Live Review: Dirty Projectors, Atlas Sound @ The EARL, July 17

[ 0 ] July 23, 2009 |


By Julia Reidy

Dirty Projectors arrived late, during Atlas Sound’s set
on The EARL’s welcoming stage. They’d driven straight to Atlanta from Louisiana,
they told us, and more than one band member was sick. In a gesture of goodwill,
the audience agreed to put out cigarettes for their benefit.

Fortunately, the smokes were the only things extinguished.
Bradford Cox’s set as Atlas Sound had been a glowing one. Backed by Herb Harris,
Jason Harris and Tommy Chung of The Selmanaires, he gigglingly played a handful
of tracks from the forthcoming Logos for
his hometown crowd. It was the first Atlas Sound show I’ve seen where he had a
backing band — one that learned the songs in two days, no less — rather than just a
microphone and a sampling board at his fingertips. Cox will take The Selmanaires
on tour with him when he hits the road this October.

The headliners’ set was no less luminescent. Consisting of
almost the entirety of this year’s Bitte Orca, it opened with “Two Doves,” just vocalist Angel
Deradoorian singing and band leader Dave Longstreth on guitar. It was a sweet,
captivating way to start, and ensured the audience’s undivided attention. The
set was peppered with moments that would make us stare equally as rapturously.
Standout moments included the rocking unison “bitte orca” refrain in “Useful
Chamber” and the guitar riff and handclap backing in “No Intention.” Longstreth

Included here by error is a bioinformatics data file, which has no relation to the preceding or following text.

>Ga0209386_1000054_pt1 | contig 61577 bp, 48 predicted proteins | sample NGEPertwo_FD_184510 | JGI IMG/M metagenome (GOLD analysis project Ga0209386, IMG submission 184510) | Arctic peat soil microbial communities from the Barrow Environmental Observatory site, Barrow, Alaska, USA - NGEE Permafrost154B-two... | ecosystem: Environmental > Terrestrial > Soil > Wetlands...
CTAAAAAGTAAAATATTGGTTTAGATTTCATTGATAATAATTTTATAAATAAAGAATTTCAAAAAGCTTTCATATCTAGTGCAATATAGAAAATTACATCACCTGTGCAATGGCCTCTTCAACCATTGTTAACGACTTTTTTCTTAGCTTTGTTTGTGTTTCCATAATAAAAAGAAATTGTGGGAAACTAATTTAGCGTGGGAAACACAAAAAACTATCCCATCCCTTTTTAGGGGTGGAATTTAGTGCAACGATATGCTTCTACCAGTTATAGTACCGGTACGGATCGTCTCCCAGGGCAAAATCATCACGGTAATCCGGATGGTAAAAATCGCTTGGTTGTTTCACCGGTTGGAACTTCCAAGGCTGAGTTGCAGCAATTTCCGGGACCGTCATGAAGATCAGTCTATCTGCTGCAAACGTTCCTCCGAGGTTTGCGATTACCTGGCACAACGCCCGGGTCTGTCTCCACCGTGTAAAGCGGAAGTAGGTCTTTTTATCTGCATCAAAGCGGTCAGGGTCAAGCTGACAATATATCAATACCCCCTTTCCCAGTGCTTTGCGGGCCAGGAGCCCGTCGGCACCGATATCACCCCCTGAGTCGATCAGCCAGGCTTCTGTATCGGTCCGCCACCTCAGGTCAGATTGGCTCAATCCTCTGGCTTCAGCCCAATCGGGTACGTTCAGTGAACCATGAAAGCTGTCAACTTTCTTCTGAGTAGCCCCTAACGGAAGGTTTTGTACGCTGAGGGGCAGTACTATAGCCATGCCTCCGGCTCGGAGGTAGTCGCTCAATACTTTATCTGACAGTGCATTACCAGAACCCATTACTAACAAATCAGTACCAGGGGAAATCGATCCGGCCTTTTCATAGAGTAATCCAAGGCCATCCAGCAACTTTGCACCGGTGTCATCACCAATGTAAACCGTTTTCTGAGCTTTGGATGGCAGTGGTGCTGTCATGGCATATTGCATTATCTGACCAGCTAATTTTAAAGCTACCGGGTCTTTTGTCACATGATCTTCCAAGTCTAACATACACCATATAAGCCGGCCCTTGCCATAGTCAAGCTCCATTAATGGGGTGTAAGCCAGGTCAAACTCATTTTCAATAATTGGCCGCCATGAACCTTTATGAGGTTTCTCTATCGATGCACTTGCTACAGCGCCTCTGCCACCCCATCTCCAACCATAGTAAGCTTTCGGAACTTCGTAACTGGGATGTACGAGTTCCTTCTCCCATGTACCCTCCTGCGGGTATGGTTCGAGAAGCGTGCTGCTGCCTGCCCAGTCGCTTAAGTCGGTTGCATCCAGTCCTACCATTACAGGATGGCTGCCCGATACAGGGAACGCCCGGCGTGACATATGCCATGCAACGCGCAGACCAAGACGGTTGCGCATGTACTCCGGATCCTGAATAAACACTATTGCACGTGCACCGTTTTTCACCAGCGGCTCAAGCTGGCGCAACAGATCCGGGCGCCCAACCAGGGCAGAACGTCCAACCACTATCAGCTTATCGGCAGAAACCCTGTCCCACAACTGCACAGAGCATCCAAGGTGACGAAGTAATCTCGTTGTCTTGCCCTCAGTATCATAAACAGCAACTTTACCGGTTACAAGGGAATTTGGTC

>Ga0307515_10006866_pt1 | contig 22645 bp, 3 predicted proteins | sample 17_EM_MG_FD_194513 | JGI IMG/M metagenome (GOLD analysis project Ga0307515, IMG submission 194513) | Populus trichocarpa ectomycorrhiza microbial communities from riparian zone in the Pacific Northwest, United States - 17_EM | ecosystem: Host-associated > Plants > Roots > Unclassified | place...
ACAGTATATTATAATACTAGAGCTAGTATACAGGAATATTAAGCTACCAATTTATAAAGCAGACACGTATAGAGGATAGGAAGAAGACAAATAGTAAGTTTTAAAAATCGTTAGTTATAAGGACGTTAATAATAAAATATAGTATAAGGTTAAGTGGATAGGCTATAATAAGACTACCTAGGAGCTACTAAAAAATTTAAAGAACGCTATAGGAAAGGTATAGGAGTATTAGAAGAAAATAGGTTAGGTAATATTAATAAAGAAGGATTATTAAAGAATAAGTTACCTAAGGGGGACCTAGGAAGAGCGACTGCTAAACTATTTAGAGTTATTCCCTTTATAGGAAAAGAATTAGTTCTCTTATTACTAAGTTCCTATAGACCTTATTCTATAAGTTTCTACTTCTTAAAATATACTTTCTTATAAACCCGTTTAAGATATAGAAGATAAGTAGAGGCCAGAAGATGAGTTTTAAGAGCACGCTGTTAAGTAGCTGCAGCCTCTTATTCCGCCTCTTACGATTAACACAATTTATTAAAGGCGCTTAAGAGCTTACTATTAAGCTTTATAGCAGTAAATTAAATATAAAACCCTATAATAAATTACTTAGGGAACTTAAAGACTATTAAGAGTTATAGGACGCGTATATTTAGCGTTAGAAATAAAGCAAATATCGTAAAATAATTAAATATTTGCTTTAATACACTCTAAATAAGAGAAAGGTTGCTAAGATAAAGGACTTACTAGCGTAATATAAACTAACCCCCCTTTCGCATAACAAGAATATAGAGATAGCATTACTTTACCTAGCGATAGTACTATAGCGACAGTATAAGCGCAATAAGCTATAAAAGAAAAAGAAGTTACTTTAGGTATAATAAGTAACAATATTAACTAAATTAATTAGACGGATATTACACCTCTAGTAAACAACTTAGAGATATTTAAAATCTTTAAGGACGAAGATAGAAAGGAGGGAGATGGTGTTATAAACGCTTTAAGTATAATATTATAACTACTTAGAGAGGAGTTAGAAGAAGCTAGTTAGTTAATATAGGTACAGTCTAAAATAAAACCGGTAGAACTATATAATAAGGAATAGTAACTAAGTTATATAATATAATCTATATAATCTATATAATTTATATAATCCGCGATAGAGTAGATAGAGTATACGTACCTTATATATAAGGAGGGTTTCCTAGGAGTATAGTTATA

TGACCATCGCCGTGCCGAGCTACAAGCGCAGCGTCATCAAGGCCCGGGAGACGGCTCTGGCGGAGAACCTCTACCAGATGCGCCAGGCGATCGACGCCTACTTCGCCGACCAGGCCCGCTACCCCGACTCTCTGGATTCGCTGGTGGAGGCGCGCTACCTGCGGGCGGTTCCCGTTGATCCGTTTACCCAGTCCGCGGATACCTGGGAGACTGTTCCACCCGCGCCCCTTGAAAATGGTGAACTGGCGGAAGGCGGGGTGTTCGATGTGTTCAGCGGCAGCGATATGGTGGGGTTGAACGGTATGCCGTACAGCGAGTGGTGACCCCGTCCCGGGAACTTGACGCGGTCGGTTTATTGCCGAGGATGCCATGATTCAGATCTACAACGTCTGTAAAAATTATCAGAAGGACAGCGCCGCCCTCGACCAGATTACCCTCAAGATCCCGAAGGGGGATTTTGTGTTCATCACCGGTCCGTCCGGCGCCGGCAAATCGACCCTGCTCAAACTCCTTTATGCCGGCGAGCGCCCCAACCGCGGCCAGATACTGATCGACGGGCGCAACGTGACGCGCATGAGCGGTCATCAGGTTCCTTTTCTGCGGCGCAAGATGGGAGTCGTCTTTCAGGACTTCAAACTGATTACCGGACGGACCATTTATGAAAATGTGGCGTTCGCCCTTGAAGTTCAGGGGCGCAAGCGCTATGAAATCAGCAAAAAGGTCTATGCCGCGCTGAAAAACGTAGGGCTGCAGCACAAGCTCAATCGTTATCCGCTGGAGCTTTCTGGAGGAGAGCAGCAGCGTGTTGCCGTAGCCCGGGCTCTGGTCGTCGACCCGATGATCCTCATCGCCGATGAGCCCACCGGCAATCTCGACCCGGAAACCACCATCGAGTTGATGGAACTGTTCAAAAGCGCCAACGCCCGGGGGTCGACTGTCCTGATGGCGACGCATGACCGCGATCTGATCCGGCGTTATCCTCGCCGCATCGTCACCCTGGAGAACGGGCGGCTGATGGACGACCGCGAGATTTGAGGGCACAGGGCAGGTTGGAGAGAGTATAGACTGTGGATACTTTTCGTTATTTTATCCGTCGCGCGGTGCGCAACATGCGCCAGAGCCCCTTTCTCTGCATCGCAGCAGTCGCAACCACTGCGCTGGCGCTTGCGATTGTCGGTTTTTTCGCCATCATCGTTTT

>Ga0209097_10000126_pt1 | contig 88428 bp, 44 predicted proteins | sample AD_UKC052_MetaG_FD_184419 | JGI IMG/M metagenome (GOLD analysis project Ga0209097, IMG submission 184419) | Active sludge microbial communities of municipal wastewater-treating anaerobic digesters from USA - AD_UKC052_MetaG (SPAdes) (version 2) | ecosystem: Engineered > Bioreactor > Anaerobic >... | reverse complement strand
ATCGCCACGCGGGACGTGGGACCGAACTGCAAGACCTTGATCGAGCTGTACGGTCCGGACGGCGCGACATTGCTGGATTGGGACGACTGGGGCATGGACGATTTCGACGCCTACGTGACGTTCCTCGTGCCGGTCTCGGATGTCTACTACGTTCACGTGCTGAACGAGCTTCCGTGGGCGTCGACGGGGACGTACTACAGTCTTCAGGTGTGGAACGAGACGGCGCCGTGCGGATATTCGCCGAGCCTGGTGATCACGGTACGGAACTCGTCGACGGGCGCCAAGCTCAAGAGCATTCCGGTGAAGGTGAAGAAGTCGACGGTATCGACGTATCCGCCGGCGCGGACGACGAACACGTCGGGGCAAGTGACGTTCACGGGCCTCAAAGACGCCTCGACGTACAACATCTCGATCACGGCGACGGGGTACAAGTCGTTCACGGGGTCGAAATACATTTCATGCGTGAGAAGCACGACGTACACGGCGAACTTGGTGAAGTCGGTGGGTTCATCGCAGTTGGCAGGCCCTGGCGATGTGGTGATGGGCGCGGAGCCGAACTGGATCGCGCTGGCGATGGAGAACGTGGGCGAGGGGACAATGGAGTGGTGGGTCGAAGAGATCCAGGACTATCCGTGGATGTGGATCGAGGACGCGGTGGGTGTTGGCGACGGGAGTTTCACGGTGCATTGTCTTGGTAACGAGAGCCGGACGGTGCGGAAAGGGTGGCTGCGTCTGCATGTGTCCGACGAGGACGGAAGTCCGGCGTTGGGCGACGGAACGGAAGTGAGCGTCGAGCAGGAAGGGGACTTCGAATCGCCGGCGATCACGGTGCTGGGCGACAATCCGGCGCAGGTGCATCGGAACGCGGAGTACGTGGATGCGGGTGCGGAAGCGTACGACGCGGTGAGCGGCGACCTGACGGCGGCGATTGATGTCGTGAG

almost never strums his guitar, always finger picking these frantic, stuttering
melodies and looking ecstatic the whole time. Deradoorian, Haley Dekle and Amber
Coffman’s voices ping-pong-ed off each other’s in such a way that it was
seamless, and difficult to believe it was human anatomy and not an electronic
device producing the sound (most startlingly in “Remade Horizon”).
The Dirty Projectors dedicated their rendition of
“Stillness Is The Move” to Deradoorian after the whole crowd sang “Happy
Birthday” to her after midnight. The song features vocals that take more than a
lesson or two from top-40 pop stylings, all three females singing unaccompanied
by Longstreth. What’s impressive is the way these references blended happily
into the band’s overall compositional weirdness — the crooning doesn’t contradict
the strange song structure, it complements it. Without the cigarette smoke, the
only thing engulfing us was the Dirty Projectors.


Category: Live Reviews

About the Author ()

Leave a Reply